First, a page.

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Huawei MatePad Pro review

The Huawei MatePad Pro is almost perfect

Huawei MatePad Pro
(Image: © TechRadar)

Our Verdict

There are several reasons to love the MatePad Pro - powerful innards, zippy performance and a gorgeous screen, all packed in a svelte form factor. It’s got all the makings of the best Android slates out right now, but an obstructed software experience means it won’t be for everyone.

For

  • Powerful hardware
  • Robust lightweight design
  • Clever charging features

Against

  • Limited software functionality
  • No headphone jack
  • Accessories are just okay

Two minute review

The MatePad Pro is Huawei’s Android-based answer to the iPad Pro and aims to give Samsung’s high-end Galaxy Tab S6 a run for its money. Geared towards mobile productivity and an immersive-media experience, Huawei’s slate crams in a lot of premium tablet features in an effort to bring serious clout to the dwindling Android tablet market.  

For the most part, the MatePad Pro succeeds in its efforts to put out a top-end slate that deserves serious consideration, however, a few software roadblocks means it won’t get Apple to loosen its iron grip on tablet market just yet.  

The MatePad Pro features a sleek and lightweight form factor, a beautiful 10.8-inch display with a punch-hole selfie snapper, a flash supported camera on the back and all the other trappings you’d expect to find on a premium slate. That means Huawei’s top of the line Kirin 990 chipset with a 5G modem for high-speed mobile data and ample RAM to keep things chugging along smoothly.  

The tablet looks and feels premium with a sturdy build, narrow bezels and micro-curved edges that let the slate sit in comfy in your hands. Excellent palm rejection means you can grip the edges of the tablet without having to worry about unintended input. And the tablet is super portable, fitting easily into backpacks plus it also includes reverse wireless charging to top up two phones conveniently when you’re out and about.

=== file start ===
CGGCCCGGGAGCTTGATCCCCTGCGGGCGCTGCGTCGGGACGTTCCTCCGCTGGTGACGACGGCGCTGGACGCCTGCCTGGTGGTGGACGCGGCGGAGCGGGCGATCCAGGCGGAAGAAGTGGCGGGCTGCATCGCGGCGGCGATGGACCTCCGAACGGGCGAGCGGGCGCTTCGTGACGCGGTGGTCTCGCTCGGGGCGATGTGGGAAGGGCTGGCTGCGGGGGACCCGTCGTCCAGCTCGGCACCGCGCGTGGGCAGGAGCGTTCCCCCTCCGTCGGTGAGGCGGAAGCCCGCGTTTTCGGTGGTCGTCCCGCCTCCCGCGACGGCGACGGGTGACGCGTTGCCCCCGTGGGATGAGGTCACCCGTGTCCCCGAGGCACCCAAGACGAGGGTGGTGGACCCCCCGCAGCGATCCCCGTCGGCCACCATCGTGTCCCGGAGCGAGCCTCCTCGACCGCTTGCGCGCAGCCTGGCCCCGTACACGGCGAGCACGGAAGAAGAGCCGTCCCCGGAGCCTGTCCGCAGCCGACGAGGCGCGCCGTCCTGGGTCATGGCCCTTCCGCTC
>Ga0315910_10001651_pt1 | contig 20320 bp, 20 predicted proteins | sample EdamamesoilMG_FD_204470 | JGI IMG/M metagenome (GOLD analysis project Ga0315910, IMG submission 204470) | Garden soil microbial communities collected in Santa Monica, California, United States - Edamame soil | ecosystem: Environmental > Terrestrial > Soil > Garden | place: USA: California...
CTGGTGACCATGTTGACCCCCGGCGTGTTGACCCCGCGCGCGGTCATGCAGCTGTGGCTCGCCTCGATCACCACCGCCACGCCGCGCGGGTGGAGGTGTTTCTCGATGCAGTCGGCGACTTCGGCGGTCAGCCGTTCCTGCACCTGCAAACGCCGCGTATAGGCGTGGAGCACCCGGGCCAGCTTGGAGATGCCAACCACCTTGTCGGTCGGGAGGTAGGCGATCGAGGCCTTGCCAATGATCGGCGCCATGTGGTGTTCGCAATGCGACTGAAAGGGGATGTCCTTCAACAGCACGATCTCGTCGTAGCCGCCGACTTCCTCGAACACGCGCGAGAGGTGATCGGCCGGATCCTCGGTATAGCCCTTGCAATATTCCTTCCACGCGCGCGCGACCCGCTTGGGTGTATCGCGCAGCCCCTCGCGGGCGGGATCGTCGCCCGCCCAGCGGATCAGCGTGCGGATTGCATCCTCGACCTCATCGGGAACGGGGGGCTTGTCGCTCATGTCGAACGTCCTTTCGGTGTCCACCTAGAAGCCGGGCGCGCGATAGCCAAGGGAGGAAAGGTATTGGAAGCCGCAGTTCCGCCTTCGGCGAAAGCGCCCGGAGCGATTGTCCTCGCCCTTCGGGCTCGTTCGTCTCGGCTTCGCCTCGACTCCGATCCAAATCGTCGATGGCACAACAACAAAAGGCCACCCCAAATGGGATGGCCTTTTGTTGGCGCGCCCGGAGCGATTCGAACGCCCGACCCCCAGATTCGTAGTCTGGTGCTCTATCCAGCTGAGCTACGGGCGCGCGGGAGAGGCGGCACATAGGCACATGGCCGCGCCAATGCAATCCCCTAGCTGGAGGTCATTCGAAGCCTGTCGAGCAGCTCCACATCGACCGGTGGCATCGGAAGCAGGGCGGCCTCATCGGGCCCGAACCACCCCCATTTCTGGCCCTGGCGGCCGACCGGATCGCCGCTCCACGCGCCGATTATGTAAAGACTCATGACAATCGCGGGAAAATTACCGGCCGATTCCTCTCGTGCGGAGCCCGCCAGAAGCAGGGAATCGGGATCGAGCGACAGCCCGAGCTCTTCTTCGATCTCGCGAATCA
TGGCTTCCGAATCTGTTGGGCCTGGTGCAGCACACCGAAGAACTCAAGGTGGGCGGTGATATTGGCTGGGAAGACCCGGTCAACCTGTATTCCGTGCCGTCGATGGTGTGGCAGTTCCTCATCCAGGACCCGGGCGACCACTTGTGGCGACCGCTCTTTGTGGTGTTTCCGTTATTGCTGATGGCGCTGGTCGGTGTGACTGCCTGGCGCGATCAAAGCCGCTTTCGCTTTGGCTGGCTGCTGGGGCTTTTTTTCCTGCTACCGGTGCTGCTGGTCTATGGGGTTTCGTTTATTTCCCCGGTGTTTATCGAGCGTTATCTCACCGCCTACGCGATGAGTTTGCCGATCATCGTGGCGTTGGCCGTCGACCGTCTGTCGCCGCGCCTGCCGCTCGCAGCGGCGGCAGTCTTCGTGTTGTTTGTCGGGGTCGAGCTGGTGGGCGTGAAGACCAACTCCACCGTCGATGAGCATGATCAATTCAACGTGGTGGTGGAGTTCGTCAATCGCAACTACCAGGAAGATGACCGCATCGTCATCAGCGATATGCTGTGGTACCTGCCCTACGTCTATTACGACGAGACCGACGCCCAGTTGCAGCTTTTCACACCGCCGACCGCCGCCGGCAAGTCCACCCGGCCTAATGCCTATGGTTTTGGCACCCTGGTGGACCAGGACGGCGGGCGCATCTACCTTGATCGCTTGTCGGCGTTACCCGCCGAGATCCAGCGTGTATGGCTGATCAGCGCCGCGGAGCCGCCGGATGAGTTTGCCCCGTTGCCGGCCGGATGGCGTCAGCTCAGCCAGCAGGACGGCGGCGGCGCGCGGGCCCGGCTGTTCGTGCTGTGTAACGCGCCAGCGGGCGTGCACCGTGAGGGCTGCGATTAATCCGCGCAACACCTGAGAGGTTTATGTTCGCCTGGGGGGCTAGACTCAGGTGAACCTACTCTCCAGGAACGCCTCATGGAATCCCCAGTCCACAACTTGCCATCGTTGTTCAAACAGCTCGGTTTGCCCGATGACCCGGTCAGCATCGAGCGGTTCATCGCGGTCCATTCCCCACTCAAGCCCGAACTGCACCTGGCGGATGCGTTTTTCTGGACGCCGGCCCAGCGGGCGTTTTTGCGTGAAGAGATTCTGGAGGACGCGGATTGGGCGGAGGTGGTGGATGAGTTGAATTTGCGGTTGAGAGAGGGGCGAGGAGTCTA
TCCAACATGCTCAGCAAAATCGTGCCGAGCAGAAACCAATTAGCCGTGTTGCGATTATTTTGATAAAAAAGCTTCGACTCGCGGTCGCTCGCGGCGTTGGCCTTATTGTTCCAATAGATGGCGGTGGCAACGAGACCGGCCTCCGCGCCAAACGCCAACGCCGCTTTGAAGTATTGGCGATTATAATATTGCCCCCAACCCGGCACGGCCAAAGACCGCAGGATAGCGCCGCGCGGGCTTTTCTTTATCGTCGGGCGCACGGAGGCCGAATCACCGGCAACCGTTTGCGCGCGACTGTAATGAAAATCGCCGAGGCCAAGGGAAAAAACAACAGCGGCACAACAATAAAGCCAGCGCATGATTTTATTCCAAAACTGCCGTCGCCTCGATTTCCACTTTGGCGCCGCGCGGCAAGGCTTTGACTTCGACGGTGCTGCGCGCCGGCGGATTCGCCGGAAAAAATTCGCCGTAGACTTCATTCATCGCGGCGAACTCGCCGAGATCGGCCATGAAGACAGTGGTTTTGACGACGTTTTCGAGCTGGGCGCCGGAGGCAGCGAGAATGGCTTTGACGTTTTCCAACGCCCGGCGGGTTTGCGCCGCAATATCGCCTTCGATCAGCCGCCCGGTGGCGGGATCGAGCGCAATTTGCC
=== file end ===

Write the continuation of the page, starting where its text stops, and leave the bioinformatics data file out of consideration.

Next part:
There’s no headphone jack and only one USB-C port, which is a shame since the tablet is being pushed as a Pro device and just because Apple and Samsung have done away with headphone jacks doesn’t mean it’s the right direction. The Harmon Kardon quad-speaker setup does deliver satisfying audio too when watching videos or listening to music.  

The MatePad Pro supports a couple of optional accessories. There’s the Huawei M-Pencil that magnetically snaps to the tablet to draw charge, but it’s not as refined as Apple’s Pencil or Samsung’s S-Pen. While the M-Pencil is perfectly fine for quick notes and doodles, it can get tedious to use over longer sessions. 

Huawei MatePad Pro

(Image credit: Future)

There’s also a magnetic snap on keyboard that doubles as a folio case. Again, it’s not the best tablet keyboard we’ve ever used with awkward key travel and limited screen tilt options and lack of track pad makes it feel a little outdated.  

Another problem is the software. Android in general has a lot of catching up to do to match the refined iPad OS experience, though the flexibility and perks Android offers can make up for this. The MatePad Pro suffers from all the issues that plague Android tablets but the experience is further impeded by a lack of Google Mobile services.  

Unlike Huawei’s phone range, the lack of Google Mobile services doesn’t mean the device is unusable. Amazon’s Fire tablets have been doing just fine without Google after all and realistically, apps on Android tablets aren’t the most pleasant experience. With a few workarounds and diligent app hunting, you can get your favorite apps up and running or use the built-in browser to gain access to their web versions, but be ready to do some research and make compromises. 

None of this will get in your way of using the MatePad Pro purely for entertainment. The display is gorgeous and wide aspect ratio makes movies fit snugly on the screen and reading on the device is great as well.

So, while the MatePad Pro doesn’t quite stack up to the iPad Pro or the pure productivity found on Microsoft’s Surface Pro range, it does well enough to go up against Samsung’s slates and sets itself apart by offering high-speed mobile connectivity, a capable punch-hole selfie camera and clever wireless charging features. If you’re in the market for an Android tablet and don’t mind getting over a few software hurdles, the MatePad Pro needs to be on your list.  

Huawei MatePad Pro price and release date

The Huawei MatePad Pro is available to buy now in the UK, but there's no clear plan to bring it to the US or Australia at this stage.

The price starts at £499.99 (around $630, AU$900) in the UK, which is the variant with 6GB of RAM and 128GB variant. There's also an 8GB version, but that's not available in the UK.